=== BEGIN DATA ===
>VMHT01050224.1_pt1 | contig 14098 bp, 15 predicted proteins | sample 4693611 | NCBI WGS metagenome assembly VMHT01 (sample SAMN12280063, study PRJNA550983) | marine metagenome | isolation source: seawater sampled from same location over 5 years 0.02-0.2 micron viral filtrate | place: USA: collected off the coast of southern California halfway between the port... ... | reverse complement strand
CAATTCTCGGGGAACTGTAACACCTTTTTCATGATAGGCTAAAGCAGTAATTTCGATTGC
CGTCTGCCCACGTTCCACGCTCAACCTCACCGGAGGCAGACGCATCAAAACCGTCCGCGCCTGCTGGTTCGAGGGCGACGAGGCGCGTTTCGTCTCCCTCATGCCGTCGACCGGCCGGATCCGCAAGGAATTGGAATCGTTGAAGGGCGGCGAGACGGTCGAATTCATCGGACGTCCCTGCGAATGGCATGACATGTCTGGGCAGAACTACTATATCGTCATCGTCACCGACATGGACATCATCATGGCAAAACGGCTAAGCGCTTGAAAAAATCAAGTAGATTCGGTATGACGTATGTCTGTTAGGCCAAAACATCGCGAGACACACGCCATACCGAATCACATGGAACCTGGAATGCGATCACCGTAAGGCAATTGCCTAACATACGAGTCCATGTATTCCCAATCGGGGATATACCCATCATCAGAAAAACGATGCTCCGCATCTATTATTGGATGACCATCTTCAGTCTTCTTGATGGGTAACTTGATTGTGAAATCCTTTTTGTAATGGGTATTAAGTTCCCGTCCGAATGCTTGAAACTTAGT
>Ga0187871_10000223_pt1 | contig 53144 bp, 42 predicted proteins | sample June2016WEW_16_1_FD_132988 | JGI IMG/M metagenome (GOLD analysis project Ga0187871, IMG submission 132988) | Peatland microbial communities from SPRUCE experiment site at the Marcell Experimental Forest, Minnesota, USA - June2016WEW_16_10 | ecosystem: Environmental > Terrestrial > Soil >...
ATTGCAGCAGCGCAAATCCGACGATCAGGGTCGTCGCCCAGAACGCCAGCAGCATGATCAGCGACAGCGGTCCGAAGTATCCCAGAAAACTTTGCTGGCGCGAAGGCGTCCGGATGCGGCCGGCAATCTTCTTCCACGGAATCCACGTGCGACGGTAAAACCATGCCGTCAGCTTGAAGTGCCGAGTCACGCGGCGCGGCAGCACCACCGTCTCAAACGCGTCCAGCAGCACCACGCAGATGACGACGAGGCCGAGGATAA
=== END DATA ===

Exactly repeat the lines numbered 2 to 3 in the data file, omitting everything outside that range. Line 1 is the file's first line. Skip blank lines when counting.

CAATTCTCGGGGAACTGTAACACCTTTTTCATGATAGGCTAAAGCAGTAATTTCGATTGC
CGTCTGCCCACGTTCCACGCTCAACCTCACCGGAGGCAGACGCATCAAAACCGTCCGCGCCTGCTGGTTCGAGGGCGACGAGGCGCGTTTCGTCTCCCTCATGCCGTCGACCGGCCGGATCCGCAAGGAATTGGAATCGTTGAAGGGCGGCGAGACGGTCGAATTCATCGGACGTCCCTGCGAATGGCATGACATGTCTGGGCAGAACTACTATATCGTCATCGTCACCGACATGGACATCATCATGGCAAAACGGCTAAGCGCTTGAAAAAATCAAGTAGATTCGGTATGACGTATGTCTGTTAGGCCAAAACATCGCGAGACACACGCCATACCGAATCACATGGAACCTGGAATGCGATCACCGTAAGGCAATTGCCTAACATACGAGTCCATGTATTCCCAATCGGGGATATACCCATCATCAGAAAAACGATGCTCCGCATCTATTATTGGATGACCATCTTCAGTCTTCTTGATGGGTAACTTGATTGTGAAATCCTTTTTGTAATGGGTATTAAGTTCCCGTCCGAATGCTTGAAACTTAGT